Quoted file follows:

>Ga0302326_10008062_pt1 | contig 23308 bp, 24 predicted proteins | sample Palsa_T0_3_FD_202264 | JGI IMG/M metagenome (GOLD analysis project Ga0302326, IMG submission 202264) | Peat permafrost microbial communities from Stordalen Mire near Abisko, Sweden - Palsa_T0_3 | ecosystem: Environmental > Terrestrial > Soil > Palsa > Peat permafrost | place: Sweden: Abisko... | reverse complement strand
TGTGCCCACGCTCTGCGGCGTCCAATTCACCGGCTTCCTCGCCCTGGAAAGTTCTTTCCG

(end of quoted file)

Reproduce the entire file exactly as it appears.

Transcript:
>Ga0302326_10008062_pt1 | contig 23308 bp, 24 predicted proteins | sample Palsa_T0_3_FD_202264 | JGI IMG/M metagenome (GOLD analysis project Ga0302326, IMG submission 202264) | Peat permafrost microbial communities from Stordalen Mire near Abisko, Sweden - Palsa_T0_3 | ecosystem: Environmental > Terrestrial > Soil > Palsa > Peat permafrost | place: Sweden: Abisko... | reverse complement strand
TGTGCCCACGCTCTGCGGCGTCCAATTCACCGGCTTCCTCGCCCTGGAAAGTTCTTTCCG